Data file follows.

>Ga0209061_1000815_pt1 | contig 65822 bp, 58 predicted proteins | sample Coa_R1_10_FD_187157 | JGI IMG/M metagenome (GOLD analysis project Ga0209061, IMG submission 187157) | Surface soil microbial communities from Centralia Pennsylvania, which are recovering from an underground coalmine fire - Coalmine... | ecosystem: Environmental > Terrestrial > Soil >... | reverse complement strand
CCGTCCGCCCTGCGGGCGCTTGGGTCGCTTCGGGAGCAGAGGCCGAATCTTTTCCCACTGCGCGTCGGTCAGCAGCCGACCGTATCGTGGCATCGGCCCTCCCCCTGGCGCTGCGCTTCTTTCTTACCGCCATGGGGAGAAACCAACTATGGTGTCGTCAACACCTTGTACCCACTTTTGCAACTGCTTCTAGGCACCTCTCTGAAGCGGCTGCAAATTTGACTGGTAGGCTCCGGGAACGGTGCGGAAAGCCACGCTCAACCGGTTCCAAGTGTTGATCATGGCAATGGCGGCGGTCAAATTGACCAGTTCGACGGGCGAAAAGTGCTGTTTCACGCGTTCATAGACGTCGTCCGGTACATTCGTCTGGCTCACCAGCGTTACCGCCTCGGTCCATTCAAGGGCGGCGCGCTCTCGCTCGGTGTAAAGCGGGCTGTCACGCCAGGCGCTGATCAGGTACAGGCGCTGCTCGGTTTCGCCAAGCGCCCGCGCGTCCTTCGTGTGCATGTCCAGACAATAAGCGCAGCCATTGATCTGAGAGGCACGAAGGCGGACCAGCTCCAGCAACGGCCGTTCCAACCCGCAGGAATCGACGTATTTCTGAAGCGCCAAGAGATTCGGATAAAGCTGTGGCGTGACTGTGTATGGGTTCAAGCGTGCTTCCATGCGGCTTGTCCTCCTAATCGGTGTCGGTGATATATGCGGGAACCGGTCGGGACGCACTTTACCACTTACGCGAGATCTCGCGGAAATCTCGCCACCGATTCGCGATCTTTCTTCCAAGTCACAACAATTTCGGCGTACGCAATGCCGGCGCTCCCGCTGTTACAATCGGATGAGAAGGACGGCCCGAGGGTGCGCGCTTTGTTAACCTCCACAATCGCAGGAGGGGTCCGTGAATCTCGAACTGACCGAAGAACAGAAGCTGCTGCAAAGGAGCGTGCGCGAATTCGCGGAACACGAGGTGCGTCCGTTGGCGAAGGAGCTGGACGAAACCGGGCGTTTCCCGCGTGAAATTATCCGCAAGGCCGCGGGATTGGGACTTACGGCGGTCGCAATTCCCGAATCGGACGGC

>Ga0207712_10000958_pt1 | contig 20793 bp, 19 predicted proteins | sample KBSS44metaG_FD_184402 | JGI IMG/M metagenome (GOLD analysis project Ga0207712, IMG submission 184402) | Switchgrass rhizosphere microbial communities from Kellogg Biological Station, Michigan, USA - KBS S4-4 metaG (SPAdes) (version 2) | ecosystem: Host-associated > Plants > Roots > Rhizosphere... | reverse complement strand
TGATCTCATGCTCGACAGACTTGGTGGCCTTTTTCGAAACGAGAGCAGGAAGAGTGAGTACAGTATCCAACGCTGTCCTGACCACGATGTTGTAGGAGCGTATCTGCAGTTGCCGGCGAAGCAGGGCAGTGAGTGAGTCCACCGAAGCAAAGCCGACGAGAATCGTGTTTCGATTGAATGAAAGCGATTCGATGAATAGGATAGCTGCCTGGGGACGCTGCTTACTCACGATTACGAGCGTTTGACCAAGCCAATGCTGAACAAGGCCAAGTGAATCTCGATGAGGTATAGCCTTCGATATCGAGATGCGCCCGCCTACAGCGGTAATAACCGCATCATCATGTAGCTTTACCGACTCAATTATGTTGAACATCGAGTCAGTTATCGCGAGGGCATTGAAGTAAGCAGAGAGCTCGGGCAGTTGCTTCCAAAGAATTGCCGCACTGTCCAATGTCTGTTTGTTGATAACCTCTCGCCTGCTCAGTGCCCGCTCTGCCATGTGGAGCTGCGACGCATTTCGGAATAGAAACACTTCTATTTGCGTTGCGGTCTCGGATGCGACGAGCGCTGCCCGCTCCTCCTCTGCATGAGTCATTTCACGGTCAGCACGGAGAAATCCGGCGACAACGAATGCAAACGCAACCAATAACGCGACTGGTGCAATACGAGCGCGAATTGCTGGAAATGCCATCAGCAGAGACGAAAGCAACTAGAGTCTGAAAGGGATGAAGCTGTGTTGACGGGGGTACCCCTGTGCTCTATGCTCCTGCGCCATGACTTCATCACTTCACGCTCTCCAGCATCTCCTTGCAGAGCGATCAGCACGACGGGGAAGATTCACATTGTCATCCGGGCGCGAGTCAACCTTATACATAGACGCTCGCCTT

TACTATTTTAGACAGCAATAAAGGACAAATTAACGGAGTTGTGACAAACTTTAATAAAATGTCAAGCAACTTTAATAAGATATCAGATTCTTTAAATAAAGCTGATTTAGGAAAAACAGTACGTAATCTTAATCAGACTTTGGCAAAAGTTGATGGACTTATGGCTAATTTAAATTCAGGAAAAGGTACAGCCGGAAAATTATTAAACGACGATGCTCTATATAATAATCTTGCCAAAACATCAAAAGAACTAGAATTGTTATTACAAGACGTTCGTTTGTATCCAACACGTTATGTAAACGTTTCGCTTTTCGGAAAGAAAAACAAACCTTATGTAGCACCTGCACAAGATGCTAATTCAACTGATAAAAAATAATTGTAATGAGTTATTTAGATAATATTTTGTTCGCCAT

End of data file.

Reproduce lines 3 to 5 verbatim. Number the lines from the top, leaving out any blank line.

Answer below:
>Ga0207712_10000958_pt1 | contig 20793 bp, 19 predicted proteins | sample KBSS44metaG_FD_184402 | JGI IMG/M metagenome (GOLD analysis project Ga0207712, IMG submission 184402) | Switchgrass rhizosphere microbial communities from Kellogg Biological Station, Michigan, USA - KBS S4-4 metaG (SPAdes) (version 2) | ecosystem: Host-associated > Plants > Roots > Rhizosphere... | reverse complement strand
TGATCTCATGCTCGACAGACTTGGTGGCCTTTTTCGAAACGAGAGCAGGAAGAGTGAGTACAGTATCCAACGCTGTCCTGACCACGATGTTGTAGGAGCGTATCTGCAGTTGCCGGCGAAGCAGGGCAGTGAGTGAGTCCACCGAAGCAAAGCCGACGAGAATCGTGTTTCGATTGAATGAAAGCGATTCGATGAATAGGATAGCTGCCTGGGGACGCTGCTTACTCACGATTACGAGCGTTTGACCAAGCCAATGCTGAACAAGGCCAAGTGAATCTCGATGAGGTATAGCCTTCGATATCGAGATGCGCCCGCCTACAGCGGTAATAACCGCATCATCATGTAGCTTTACCGACTCAATTATGTTGAACATCGAGTCAGTTATCGCGAGGGCATTGAAGTAAGCAGAGAGCTCGGGCAGTTGCTTCCAAAGAATTGCCGCACTGTCCAATGTCTGTTTGTTGATAACCTCTCGCCTGCTCAGTGCCCGCTCTGCCATGTGGAGCTGCGACGCATTTCGGAATAGAAACACTTCTATTTGCGTTGCGGTCTCGGATGCGACGAGCGCTGCCCGCTCCTCCTCTGCATGAGTCATTTCACGGTCAGCACGGAGAAATCCGGCGACAACGAATGCAAACGCAACCAATAACGCGACTGGTGCAATACGAGCGCGAATTGCTGGAAATGCCATCAGCAGAGACGAAAGCAACTAGAGTCTGAAAGGGATGAAGCTGTGTTGACGGGGGTACCCCTGTGCTCTATGCTCCTGCGCCATGACTTCATCACTTCACGCTCTCCAGCATCTCCTTGCAGAGCGATCAGCACGACGGGGAAGATTCACATTGTCATCCGGGCGCGAGTCAACCTTATACATAGACGCTCGCCTT

TACTATTTTAGACAGCAATAAAGGACAAATTAACGGAGTTGTGACAAACTTTAATAAAATGTCAAGCAACTTTAATAAGATATCAGATTCTTTAAATAAAGCTGATTTAGGAAAAACAGTACGTAATCTTAATCAGACTTTGGCAAAAGTTGATGGACTTATGGCTAATTTAAATTCAGGAAAAGGTACAGCCGGAAAATTATTAAACGACGATGCTCTATATAATAATCTTGCCAAAACATCAAAAGAACTAGAATTGTTATTACAAGACGTTCGTTTGTATCCAACACGTTATGTAAACGTTTCGCTTTTCGGAAAGAAAAACAAACCTTATGTAGCACCTGCACAAGATGCTAATTCAACTGATAAAAAATAATTGTAATGAGTTATTTAGATAATATTTTGTTCGCCAT